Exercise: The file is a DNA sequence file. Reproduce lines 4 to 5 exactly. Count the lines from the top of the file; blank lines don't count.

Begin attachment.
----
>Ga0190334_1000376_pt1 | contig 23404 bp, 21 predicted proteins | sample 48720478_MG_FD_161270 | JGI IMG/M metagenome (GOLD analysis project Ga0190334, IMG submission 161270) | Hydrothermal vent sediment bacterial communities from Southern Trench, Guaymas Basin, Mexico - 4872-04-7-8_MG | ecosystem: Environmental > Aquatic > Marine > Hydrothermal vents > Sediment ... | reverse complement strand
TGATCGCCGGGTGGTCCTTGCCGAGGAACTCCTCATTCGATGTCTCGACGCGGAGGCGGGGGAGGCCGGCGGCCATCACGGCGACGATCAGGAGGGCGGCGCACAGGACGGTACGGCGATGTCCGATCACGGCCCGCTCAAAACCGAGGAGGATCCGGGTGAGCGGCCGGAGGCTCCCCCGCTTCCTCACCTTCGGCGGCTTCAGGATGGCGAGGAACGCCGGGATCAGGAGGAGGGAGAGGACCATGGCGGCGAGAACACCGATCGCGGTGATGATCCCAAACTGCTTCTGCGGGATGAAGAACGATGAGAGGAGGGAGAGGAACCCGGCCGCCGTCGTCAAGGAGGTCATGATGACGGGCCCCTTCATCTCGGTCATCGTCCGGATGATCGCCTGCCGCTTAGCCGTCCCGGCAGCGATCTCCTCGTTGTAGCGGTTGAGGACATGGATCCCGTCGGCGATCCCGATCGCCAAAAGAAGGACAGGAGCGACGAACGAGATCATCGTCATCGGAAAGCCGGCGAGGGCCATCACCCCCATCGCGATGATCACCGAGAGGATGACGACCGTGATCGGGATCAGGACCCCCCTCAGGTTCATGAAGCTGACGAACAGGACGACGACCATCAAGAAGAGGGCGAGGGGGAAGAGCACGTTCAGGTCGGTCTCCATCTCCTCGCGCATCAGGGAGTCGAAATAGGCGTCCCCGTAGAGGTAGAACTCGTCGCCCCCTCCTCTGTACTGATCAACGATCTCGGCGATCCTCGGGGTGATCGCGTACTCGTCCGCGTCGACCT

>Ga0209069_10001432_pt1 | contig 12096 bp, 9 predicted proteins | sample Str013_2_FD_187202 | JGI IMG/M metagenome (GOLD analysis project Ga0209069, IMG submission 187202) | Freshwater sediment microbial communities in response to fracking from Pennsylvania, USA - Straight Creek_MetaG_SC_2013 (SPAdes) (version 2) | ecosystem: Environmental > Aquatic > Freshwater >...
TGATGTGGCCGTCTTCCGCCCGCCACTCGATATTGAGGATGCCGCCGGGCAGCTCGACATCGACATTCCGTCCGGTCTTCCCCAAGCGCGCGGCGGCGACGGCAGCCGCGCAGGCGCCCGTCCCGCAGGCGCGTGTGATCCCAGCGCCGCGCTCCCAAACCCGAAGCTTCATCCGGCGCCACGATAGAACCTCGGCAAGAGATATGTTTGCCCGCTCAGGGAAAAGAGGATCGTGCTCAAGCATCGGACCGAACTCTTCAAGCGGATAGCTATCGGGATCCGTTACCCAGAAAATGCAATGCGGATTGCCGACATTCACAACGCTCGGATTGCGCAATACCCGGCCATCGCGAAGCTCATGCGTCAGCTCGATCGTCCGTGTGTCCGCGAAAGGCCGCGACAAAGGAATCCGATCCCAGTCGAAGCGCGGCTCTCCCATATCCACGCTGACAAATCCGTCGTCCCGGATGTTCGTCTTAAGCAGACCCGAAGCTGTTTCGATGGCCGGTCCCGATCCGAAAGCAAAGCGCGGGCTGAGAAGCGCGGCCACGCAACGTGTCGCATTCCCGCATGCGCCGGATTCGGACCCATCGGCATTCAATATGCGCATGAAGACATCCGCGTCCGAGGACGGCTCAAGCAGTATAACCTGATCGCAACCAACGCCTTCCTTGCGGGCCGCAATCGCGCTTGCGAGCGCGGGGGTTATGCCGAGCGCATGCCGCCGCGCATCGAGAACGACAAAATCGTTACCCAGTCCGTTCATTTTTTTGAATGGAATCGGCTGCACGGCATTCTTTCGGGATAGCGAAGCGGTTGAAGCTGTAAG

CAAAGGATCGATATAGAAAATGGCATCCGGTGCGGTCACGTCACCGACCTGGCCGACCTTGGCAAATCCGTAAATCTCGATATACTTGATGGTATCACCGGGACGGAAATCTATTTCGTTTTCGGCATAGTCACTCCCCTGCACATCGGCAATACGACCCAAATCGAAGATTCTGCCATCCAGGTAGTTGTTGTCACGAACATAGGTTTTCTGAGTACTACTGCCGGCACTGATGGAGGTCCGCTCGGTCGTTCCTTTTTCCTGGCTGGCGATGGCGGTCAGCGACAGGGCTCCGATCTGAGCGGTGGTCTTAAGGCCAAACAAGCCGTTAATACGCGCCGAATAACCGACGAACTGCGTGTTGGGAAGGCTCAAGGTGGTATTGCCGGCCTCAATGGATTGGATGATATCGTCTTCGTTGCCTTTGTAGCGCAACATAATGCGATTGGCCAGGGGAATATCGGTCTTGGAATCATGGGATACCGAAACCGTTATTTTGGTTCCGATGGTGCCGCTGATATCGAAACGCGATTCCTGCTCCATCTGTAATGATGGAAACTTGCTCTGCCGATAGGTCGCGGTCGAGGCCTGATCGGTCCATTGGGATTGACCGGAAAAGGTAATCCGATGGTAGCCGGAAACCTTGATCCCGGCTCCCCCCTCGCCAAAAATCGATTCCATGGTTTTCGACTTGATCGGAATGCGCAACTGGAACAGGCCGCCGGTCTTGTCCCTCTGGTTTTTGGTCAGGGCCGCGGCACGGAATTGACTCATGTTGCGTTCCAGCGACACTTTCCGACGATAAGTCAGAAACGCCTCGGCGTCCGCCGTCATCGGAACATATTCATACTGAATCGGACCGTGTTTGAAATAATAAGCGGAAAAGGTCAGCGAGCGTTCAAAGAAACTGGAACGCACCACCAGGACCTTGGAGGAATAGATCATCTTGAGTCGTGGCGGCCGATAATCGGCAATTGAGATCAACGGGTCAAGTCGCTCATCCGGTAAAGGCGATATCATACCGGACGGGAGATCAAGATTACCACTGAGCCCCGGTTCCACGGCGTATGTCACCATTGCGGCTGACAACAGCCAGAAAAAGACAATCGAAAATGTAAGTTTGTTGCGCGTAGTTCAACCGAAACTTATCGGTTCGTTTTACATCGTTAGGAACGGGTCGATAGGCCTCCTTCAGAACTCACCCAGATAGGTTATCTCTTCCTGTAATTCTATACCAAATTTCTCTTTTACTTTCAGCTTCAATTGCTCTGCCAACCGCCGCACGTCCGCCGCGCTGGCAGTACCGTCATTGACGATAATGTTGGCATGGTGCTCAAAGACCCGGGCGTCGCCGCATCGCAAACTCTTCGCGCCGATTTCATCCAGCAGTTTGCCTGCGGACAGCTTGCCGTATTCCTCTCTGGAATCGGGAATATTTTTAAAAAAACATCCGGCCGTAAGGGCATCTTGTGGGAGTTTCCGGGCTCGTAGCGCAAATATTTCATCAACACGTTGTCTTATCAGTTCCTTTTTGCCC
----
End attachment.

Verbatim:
TGATGTGGCCGTCTTCCGCCCGCCACTCGATATTGAGGATGCCGCCGGGCAGCTCGACATCGACATTCCGTCCGGTCTTCCCCAAGCGCGCGGCGGCGACGGCAGCCGCGCAGGCGCCCGTCCCGCAGGCGCGTGTGATCCCAGCGCCGCGCTCCCAAACCCGAAGCTTCATCCGGCGCCACGATAGAACCTCGGCAAGAGATATGTTTGCCCGCTCAGGGAAAAGAGGATCGTGCTCAAGCATCGGACCGAACTCTTCAAGCGGATAGCTATCGGGATCCGTTACCCAGAAAATGCAATGCGGATTGCCGACATTCACAACGCTCGGATTGCGCAATACCCGGCCATCGCGAAGCTCATGCGTCAGCTCGATCGTCCGTGTGTCCGCGAAAGGCCGCGACAAAGGAATCCGATCCCAGTCGAAGCGCGGCTCTCCCATATCCACGCTGACAAATCCGTCGTCCCGGATGTTCGTCTTAAGCAGACCCGAAGCTGTTTCGATGGCCGGTCCCGATCCGAAAGCAAAGCGCGGGCTGAGAAGCGCGGCCACGCAACGTGTCGCATTCCCGCATGCGCCGGATTCGGACCCATCGGCATTCAATATGCGCATGAAGACATCCGCGTCCGAGGACGGCTCAAGCAGTATAACCTGATCGCAACCAACGCCTTCCTTGCGGGCCGCAATCGCGCTTGCGAGCGCGGGGGTTATGCCGAGCGCATGCCGCCGCGCATCGAGAACGACAAAATCGTTACCCAGTCCGTTCATTTTTTTGAATGGAATCGGCTGCACGGCATTCTTTCGGGATAGCGAAGCGGTTGAAGCTGTAAG

CAAAGGATCGATATAGAAAATGGCATCCGGTGCGGTCACGTCACCGACCTGGCCGACCTTGGCAAATCCGTAAATCTCGATATACTTGATGGTATCACCGGGACGGAAATCTATTTCGTTTTCGGCATAGTCACTCCCCTGCACATCGGCAATACGACCCAAATCGAAGATTCTGCCATCCAGGTAGTTGTTGTCACGAACATAGGTTTTCTGAGTACTACTGCCGGCACTGATGGAGGTCCGCTCGGTCGTTCCTTTTTCCTGGCTGGCGATGGCGGTCAGCGACAGGGCTCCGATCTGAGCGGTGGTCTTAAGGCCAAACAAGCCGTTAATACGCGCCGAATAACCGACGAACTGCGTGTTGGGAAGGCTCAAGGTGGTATTGCCGGCCTCAATGGATTGGATGATATCGTCTTCGTTGCCTTTGTAGCGCAACATAATGCGATTGGCCAGGGGAATATCGGTCTTGGAATCATGGGATACCGAAACCGTTATTTTGGTTCCGATGGTGCCGCTGATATCGAAACGCGATTCCTGCTCCATCTGTAATGATGGAAACTTGCTCTGCCGATAGGTCGCGGTCGAGGCCTGATCGGTCCATTGGGATTGACCGGAAAAGGTAATCCGATGGTAGCCGGAAACCTTGATCCCGGCTCCCCCCTCGCCAAAAATCGATTCCATGGTTTTCGACTTGATCGGAATGCGCAACTGGAACAGGCCGCCGGTCTTGTCCCTCTGGTTTTTGGTCAGGGCCGCGGCACGGAATTGACTCATGTTGCGTTCCAGCGACACTTTCCGACGATAAGTCAGAAACGCCTCGGCGTCCGCCGTCATCGGAACATATTCATACTGAATCGGACCGTGTTTGAAATAATAAGCGGAAAAGGTCAGCGAGCGTTCAAAGAAACTGGAACGCACCACCAGGACCTTGGAGGAATAGATCATCTTGAGTCGTGGCGGCCGATAATCGGCAATTGAGATCAACGGGTCAAGTCGCTCATCCGGTAAAGGCGATATCATACCGGACGGGAGATCAAGATTACCACTGAGCCCCGGTTCCACGGCGTATGTCACCATTGCGGCTGACAACAGCCAGAAAAAGACAATCGAAAATGTAAGTTTGTTGCGCGTAGTTCAACCGAAACTTATCGGTTCGTTTTACATCGTTAGGAACGGGTCGATAGGCCTCCTTCAGAACTCACCCAGATAGGTTATCTCTTCCTGTAATTCTATACCAAATTTCTCTTTTACTTTCAGCTTCAATTGCTCTGCCAACCGCCGCACGTCCGCCGCGCTGGCAGTACCGTCATTGACGATAATGTTGGCATGGTGCTCAAAGACCCGGGCGTCGCCGCATCGCAAACTCTTCGCGCCGATTTCATCCAGCAGTTTGCCTGCGGACAGCTTGCCGTATTCCTCTCTGGAATCGGGAATATTTTTAAAAAAACATCCGGCCGTAAGGGCATCTTGTGGGAGTTTCCGGGCTCGTAGCGCAAATATTTCATCAACACGTTGTCTTATCAGTTCCTTTTTGCCC